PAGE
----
Local Management Boards History
Community Partnerships, formerly known as Systems Reform, began during the mid-1990's, in an effort to change the way services are provided to children and families in their communities. Local Management Boards (LMBs) identify priorities and target resources for a jurisdiction’s communities. The major focus is to increase local authority to plan, implement, and monitor children and family services.
The establishment of Local Management Boards (LMBs) was originally provided for in Article 49D that was enacted in 1990 and sunset on June 30, 2005. In response to the sunset of Article 49D, Executive Order 01.01.2005.34 was issued on June 9, 2006, establishing the Children’s Cabinet and the Governor’s Office for Children (GOC). During the 2006 Legislative Session, the General Assembly passed Senate Bill 294/HB301 that re-codified the LMBs. Bills were signed into law on May 2, 2006, re-establishing the LMBs in Article 49D (now Human Services Article §8-301-305).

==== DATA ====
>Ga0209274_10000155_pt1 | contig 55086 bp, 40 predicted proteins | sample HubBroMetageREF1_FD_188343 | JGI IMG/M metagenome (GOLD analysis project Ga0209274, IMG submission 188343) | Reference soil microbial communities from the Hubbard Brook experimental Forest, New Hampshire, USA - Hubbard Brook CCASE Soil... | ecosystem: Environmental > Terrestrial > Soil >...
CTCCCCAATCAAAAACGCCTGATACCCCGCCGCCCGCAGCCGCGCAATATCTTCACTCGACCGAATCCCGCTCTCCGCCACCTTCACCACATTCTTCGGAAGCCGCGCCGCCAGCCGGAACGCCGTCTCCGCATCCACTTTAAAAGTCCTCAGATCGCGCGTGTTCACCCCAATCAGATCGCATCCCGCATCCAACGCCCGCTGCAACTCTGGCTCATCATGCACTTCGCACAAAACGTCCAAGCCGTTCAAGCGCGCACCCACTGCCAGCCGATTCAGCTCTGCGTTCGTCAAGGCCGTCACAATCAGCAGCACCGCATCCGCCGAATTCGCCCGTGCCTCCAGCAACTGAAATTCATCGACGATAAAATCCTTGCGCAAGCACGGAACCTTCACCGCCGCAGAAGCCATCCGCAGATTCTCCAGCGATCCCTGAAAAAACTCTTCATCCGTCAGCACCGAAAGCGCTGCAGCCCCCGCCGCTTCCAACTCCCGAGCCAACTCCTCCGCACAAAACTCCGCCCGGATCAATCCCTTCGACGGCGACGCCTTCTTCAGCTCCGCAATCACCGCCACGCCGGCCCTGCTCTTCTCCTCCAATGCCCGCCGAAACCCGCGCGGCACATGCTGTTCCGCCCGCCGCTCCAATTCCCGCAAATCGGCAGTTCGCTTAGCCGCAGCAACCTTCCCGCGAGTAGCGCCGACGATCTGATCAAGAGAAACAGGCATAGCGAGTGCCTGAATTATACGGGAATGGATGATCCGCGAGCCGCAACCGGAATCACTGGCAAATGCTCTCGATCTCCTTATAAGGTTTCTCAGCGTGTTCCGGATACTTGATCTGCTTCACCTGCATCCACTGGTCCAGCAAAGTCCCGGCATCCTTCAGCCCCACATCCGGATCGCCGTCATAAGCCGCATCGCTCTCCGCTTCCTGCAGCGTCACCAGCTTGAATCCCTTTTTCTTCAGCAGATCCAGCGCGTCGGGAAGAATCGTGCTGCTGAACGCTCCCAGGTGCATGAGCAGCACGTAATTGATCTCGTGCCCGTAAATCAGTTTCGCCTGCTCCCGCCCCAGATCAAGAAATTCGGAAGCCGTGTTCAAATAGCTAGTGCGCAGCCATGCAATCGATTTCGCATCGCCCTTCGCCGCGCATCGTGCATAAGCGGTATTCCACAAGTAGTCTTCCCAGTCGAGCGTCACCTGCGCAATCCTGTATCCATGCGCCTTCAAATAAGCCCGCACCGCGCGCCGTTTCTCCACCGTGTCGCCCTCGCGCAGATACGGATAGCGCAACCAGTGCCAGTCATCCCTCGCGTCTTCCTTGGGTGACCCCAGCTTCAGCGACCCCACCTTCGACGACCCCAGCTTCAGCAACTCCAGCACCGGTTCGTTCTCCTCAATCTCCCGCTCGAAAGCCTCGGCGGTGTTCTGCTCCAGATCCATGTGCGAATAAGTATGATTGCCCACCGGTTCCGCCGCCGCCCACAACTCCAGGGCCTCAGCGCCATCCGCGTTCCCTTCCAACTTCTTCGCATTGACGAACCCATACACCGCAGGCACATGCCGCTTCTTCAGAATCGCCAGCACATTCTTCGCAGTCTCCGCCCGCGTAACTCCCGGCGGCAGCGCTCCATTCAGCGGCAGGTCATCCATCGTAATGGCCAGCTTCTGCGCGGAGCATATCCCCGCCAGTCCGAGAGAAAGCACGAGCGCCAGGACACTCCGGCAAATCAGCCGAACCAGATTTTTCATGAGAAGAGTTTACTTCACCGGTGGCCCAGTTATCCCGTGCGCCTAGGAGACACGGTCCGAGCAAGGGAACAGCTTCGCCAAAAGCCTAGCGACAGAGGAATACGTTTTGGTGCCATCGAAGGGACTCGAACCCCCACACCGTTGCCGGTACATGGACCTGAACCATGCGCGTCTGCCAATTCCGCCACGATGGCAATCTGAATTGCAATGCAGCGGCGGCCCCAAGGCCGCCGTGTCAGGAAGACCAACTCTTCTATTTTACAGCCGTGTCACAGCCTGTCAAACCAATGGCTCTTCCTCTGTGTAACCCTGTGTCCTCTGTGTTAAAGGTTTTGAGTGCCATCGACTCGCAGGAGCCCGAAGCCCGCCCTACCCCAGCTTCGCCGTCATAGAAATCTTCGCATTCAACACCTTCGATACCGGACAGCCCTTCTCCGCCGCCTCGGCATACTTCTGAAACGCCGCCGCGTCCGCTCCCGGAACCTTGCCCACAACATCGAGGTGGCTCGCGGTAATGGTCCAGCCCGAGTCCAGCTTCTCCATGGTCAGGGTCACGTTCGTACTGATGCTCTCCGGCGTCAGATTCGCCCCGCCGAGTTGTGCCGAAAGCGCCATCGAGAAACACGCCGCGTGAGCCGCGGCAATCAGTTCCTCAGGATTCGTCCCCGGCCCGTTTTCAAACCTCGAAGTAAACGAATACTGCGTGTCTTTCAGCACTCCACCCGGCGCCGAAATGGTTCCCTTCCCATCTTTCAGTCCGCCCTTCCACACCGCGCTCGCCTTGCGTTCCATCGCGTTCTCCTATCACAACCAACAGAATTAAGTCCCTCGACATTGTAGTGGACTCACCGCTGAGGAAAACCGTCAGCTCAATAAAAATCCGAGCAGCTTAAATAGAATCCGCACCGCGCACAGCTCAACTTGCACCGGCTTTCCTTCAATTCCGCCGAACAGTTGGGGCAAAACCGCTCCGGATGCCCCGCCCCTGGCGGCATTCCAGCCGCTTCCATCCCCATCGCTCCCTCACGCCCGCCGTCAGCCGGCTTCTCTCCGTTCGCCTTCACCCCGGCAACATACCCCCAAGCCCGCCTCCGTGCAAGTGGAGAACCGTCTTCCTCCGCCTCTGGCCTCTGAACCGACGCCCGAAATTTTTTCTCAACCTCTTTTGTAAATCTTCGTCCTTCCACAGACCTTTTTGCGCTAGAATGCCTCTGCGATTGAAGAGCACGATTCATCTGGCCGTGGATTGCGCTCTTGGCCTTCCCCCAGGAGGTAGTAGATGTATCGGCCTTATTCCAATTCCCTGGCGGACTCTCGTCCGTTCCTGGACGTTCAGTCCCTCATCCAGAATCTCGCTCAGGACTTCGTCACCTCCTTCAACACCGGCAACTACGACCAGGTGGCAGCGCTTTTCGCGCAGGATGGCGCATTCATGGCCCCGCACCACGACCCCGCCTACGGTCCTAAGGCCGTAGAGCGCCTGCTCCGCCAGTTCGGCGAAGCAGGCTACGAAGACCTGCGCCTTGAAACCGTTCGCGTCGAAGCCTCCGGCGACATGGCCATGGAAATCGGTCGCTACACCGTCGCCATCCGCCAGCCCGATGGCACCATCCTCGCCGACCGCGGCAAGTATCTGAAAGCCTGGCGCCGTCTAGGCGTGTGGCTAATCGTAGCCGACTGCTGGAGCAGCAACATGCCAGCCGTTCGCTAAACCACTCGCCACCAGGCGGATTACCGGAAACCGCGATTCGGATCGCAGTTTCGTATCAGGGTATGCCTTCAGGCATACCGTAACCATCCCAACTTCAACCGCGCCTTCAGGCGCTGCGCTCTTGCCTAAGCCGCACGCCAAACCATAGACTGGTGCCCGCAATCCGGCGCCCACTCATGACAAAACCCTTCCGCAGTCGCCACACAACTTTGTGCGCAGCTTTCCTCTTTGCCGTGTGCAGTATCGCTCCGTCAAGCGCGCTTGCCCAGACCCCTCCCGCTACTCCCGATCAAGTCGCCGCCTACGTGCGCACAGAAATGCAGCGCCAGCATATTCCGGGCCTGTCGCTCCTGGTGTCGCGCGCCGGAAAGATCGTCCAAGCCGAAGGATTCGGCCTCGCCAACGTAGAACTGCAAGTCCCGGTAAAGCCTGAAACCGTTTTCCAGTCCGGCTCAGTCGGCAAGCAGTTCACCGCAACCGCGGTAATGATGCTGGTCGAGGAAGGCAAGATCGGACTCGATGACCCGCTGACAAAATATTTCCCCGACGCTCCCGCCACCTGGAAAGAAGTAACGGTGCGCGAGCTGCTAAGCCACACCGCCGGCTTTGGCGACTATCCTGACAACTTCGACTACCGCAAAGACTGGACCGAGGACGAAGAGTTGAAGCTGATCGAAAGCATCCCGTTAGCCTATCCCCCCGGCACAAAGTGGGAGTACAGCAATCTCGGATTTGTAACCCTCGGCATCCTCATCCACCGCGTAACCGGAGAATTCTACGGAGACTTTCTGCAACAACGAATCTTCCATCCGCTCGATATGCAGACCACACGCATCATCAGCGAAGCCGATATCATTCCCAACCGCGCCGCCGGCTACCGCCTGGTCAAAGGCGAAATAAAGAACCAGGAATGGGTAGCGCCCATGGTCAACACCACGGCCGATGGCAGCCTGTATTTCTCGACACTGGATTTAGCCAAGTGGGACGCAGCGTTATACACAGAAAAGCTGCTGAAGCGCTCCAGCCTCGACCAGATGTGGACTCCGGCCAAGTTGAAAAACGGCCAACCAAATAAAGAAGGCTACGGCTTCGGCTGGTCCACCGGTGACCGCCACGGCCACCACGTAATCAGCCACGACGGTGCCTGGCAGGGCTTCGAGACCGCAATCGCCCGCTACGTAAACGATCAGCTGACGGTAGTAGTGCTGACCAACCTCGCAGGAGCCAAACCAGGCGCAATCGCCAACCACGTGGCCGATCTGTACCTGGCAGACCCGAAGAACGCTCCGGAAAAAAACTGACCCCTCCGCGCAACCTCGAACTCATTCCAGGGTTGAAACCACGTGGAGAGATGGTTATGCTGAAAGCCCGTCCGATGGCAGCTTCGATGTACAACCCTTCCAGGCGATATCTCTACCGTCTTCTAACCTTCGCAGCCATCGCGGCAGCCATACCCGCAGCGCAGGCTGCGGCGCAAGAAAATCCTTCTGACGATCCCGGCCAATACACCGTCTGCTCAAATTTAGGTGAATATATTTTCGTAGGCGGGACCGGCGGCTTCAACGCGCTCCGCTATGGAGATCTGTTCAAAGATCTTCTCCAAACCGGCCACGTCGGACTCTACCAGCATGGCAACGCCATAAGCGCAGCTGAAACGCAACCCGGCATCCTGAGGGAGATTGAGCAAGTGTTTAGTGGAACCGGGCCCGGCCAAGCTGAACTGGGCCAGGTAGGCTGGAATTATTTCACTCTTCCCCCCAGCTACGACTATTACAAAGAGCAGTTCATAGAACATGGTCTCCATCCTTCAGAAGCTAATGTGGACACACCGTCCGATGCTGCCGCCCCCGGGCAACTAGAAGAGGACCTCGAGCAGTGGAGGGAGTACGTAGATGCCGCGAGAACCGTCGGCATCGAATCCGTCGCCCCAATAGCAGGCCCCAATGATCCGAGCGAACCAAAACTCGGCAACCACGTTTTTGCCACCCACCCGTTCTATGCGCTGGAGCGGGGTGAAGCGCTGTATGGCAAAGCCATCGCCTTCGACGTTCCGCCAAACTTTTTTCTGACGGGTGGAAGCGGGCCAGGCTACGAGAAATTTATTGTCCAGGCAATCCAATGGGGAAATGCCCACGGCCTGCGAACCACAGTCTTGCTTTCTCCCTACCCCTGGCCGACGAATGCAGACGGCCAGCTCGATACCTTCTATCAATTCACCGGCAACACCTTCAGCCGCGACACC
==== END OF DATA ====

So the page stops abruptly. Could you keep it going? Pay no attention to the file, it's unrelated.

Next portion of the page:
LMBs serve as the coordinator of collaboration for child and family services. They bring together local child-serving agencies, local child providers, clients of services, families, and other community representatives to empower local stakeholders in addressing the needs of and setting priorities for their communities. There is an LMB in each county and in Baltimore City.
A Community Partnership Agreement (CPA) is established after an LMB conducts a community needs assessment, negotiates with the State, and makes a long-term commitment to produce improved outcomes in the State’s eight result areas for child and family well-being.
LMBs are on track in all of Maryland’s 24 jurisdictions, engineering changes in their communities that will result in a better quality of life for children and families. To date, LMBs have:
- led the way in returning and diverting children from out-of-state placements;
- created interagency services for children at-risk of out-of-home placements;
- increased linkages between public and private agencies serving children and families; and
- served as the coordinating body for many community level grants and initiatives such as, School-Based Health Centers, C-Safe, Youth Strategies Initiative, and Healthy Families.
GOC is charged with managing LMB agreements and providing targeted training and technical assistance in capacity building, resource development, program implementation and fiscal accountability.